But the arrests that began in Vancouver and stretched to Ft. Lauderdale and Gibraltar mark the first time Yacht Path has not paid its shippers.

 

“All that money yacht owners paid to Yacht Path went somewhere,” said Bruce McAllister, also of Alley Maass and the attorney who managed the Billesborg release. “Where is that money?”

“It’s frozen,” Cummings said simply.

 

That situation arose from a business deal involving a merger or acquisition that Cummings would not discuss, except to say it was not pursued, he said.
“The guy wanted 51 percent of our company,” Cummings said.

 

When they refused, the company was sued over unpaid transaction and other costs in “a deal that never happened,” he said. Both Cummings and his brother, Yacht Path Vice President Kevin Cummings, had their personal bank accounts frozen as well, he said.

 

Money in the accounts was enough to pay the legal judgment, he said, but once frozen, the legal process gave banks and other parties weeks in which to respond and act. In the meantime, ships carrying their clients came in, expecting to be paid.

 

“We figured we’d have it resolved,” Cummings said. “The ship [Vesuvius] was coming in Saturday and we wanted it to sit out. We’d pay the extra charges, and on Monday, it would get resolved.”

 

But BBC filed the warrant of arrest on Friday before it even arrived.

 

“We discovered the arrest warrant Friday afternoon and called them,” Cumming said. “What did you do, what happened?”
Despite doing about $8 million in business with BBC a year, the shipper was under time pressures to unload the ship and keep going.

 

“In commercial shipping, it’s not unusual for a ship to arrive and the cargo is unpaid,” Kevin Cummings said. In that case, the cargo doesn’t clear customs until the bill is paid, he said. But when the cargo is a yacht that can sail away, the shipper’s only recourse is to arrest them.

 

“Something so typical in shipping becomes a spectacle because it’s a yacht,” he said.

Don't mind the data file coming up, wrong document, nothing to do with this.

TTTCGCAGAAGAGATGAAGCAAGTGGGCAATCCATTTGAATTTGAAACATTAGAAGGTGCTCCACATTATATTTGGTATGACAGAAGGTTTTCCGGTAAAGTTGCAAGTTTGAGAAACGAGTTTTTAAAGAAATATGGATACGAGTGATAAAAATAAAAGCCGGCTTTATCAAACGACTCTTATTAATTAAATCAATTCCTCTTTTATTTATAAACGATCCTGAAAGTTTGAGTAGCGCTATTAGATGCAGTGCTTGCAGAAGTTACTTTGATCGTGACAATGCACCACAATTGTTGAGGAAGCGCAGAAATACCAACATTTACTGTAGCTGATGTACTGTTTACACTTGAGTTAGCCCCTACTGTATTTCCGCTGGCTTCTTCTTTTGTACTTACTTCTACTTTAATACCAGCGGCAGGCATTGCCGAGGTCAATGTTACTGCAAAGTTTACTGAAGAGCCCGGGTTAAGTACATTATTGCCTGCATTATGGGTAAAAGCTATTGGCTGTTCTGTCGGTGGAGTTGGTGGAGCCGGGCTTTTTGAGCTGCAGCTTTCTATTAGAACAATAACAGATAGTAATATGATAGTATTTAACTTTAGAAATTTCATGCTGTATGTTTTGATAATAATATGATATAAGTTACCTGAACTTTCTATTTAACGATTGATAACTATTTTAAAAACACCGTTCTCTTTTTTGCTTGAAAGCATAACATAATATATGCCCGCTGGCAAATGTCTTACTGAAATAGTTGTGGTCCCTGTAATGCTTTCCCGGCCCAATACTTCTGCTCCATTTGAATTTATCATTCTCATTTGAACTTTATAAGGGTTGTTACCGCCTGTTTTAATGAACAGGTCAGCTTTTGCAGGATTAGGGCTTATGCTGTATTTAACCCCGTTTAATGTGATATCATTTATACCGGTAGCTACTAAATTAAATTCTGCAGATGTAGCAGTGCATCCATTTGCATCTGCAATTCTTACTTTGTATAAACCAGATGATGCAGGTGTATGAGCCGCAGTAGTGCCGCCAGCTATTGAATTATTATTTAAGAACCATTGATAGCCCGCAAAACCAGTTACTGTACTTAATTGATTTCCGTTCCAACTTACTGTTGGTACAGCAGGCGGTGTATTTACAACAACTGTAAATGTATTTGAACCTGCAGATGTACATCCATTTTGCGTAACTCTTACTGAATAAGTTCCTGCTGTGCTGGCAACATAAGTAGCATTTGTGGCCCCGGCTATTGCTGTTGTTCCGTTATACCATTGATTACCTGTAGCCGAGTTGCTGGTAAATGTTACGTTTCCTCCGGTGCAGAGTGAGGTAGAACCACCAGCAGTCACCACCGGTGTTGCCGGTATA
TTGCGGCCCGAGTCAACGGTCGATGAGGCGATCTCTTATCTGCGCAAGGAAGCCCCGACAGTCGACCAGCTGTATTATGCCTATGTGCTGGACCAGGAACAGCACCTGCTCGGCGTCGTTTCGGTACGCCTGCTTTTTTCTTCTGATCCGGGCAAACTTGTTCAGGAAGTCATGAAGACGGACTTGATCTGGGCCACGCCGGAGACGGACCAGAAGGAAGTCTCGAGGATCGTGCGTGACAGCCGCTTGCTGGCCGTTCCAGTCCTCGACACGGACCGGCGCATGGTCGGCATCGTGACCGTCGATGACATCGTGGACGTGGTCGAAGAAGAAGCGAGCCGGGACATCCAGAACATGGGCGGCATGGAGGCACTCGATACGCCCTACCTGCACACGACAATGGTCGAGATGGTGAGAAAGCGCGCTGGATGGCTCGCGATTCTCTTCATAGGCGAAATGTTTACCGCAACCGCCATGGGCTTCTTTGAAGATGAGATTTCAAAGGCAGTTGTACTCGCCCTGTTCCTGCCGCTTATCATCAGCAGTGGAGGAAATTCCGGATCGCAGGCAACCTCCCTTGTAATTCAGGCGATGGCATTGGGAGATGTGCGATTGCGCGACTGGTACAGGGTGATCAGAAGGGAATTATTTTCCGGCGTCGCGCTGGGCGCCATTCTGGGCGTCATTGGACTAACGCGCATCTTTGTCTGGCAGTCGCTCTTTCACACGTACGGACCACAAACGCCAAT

Clients warned
With the M/V Billesborg due to arrive the following week, Yacht Path contacted Alley Maass and each of its clients, warning them what was happening and advising them to pay the shipper to avoid arrest.

 

“It approached $600,000 before it was all done, with the additional demurrage charges, stevedoring and port fees,” McAllister said. The yachts onboard included a 93-foot Broward, two 85-foot Pacific Mariners and a 74-foot Viking.

 

The ship arrived late Monday, Feb. 25, just a few days after Vesuvius had arrived. All charges has been paid by Tuesday and the yachts were discharged without arrest.

 

Capt. Marvin Wilson in Gibraltar didn’t have that chance.
The 115-foot yacht and 25-foot tender under his command were booked in December for a Jan. 6 loading in Ft Lauderdale but they weren’t loaded until Feb. 23. Yacht Path charged the owner $260,000.

 

Just before the ship arrived in Gib on March 7, Capt. Wilson was told the yacht was being arrested. He and the owner’s rep scrambled to get the shipping fee of $100,000 paid, but that still didn’t release the yachts.

 

“Yacht Path did not tell us what was going on,” Wilson said. “If we had known this was coming, we would have wired the money sooner. But because they waited until the last moment, the yacht was arrested so we had to pay the $8,500 arrest fee, too.”

 

The agents hadn’t been paid and there were port dues as well.

 

“The next day I walked in with $50,000 in hundred-dollar bills in my backpack,” Wilson said. “I told them, ‘We need the yacht and we need it now; what’s it going to take?’”
About $36,000 more, all told.

 

Red flags alert
In doing his research for shipping Aghassi and First Draw, Capt. Sloate said he ran across a few red flags with Yacht Path, but ultimately the owner chose to ship with the company as it was less expensive than other transport companies. And he wanted to ship them to avoid the additional wear and time on the engines as the yachts are for sale.

 

Of course, after the ordeal they went through, Capt. Sloate acknowledged that shipping the yachts really wasn’t cheaper.
“I could have taken them over on our bottom, one at a time, and still gotten here sooner and cheaper,” he said. “In a nutshell, you’re at their mercy; the contract says so. You are cargo. With a judge’s order, they could have auctioned off the yachts to pay their fee.”